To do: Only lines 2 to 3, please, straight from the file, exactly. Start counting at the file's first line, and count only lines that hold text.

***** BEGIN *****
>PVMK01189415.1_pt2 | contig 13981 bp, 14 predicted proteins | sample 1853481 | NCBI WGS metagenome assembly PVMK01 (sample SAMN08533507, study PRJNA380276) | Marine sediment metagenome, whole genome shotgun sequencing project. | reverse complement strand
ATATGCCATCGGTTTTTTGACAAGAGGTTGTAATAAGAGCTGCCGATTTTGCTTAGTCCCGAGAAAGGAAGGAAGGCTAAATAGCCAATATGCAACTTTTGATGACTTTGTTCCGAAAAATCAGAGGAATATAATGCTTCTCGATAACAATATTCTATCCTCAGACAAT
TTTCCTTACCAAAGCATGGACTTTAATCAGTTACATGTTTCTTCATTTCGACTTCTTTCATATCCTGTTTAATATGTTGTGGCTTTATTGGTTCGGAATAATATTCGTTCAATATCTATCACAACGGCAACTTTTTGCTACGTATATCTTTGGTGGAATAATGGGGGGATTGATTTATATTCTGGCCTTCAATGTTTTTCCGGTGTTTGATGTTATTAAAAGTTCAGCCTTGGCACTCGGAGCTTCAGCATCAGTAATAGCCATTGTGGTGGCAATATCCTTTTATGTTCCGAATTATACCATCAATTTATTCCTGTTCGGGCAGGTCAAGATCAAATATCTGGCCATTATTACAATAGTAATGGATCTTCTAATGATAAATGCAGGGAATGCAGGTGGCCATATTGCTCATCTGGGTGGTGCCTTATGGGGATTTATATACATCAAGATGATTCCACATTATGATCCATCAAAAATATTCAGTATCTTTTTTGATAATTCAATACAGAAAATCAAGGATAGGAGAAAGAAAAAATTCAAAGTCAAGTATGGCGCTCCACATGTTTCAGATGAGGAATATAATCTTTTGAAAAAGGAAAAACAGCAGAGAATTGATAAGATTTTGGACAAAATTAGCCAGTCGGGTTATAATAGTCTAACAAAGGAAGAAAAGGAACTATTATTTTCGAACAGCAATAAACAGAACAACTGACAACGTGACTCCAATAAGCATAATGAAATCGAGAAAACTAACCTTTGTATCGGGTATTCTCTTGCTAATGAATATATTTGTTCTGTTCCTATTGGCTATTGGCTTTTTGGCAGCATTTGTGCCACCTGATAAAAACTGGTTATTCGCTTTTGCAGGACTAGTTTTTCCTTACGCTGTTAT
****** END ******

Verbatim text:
ATATGCCATCGGTTTTTTGACAAGAGGTTGTAATAAGAGCTGCCGATTTTGCTTAGTCCCGAGAAAGGAAGGAAGGCTAAATAGCCAATATGCAACTTTTGATGACTTTGTTCCGAAAAATCAGAGGAATATAATGCTTCTCGATAACAATATTCTATCCTCAGACAAT
TTTCCTTACCAAAGCATGGACTTTAATCAGTTACATGTTTCTTCATTTCGACTTCTTTCATATCCTGTTTAATATGTTGTGGCTTTATTGGTTCGGAATAATATTCGTTCAATATCTATCACAACGGCAACTTTTTGCTACGTATATCTTTGGTGGAATAATGGGGGGATTGATTTATATTCTGGCCTTCAATGTTTTTCCGGTGTTTGATGTTATTAAAAGTTCAGCCTTGGCACTCGGAGCTTCAGCATCAGTAATAGCCATTGTGGTGGCAATATCCTTTTATGTTCCGAATTATACCATCAATTTATTCCTGTTCGGGCAGGTCAAGATCAAATATCTGGCCATTATTACAATAGTAATGGATCTTCTAATGATAAATGCAGGGAATGCAGGTGGCCATATTGCTCATCTGGGTGGTGCCTTATGGGGATTTATATACATCAAGATGATTCCACATTATGATCCATCAAAAATATTCAGTATCTTTTTTGATAATTCAATACAGAAAATCAAGGATAGGAGAAAGAAAAAATTCAAAGTCAAGTATGGCGCTCCACATGTTTCAGATGAGGAATATAATCTTTTGAAAAAGGAAAAACAGCAGAGAATTGATAAGATTTTGGACAAAATTAGCCAGTCGGGTTATAATAGTCTAACAAAGGAAGAAAAGGAACTATTATTTTCGAACAGCAATAAACAGAACAACTGACAACGTGACTCCAATAAGCATAATGAAATCGAGAAAACTAACCTTTGTATCGGGTATTCTCTTGCTAATGAATATATTTGTTCTGTTCCTATTGGCTATTGGCTTTTTGGCAGCATTTGTGCCACCTGATAAAAACTGGTTATTCGCTTTTGCAGGACTAGTTTTTCCTTACGCTGTTAT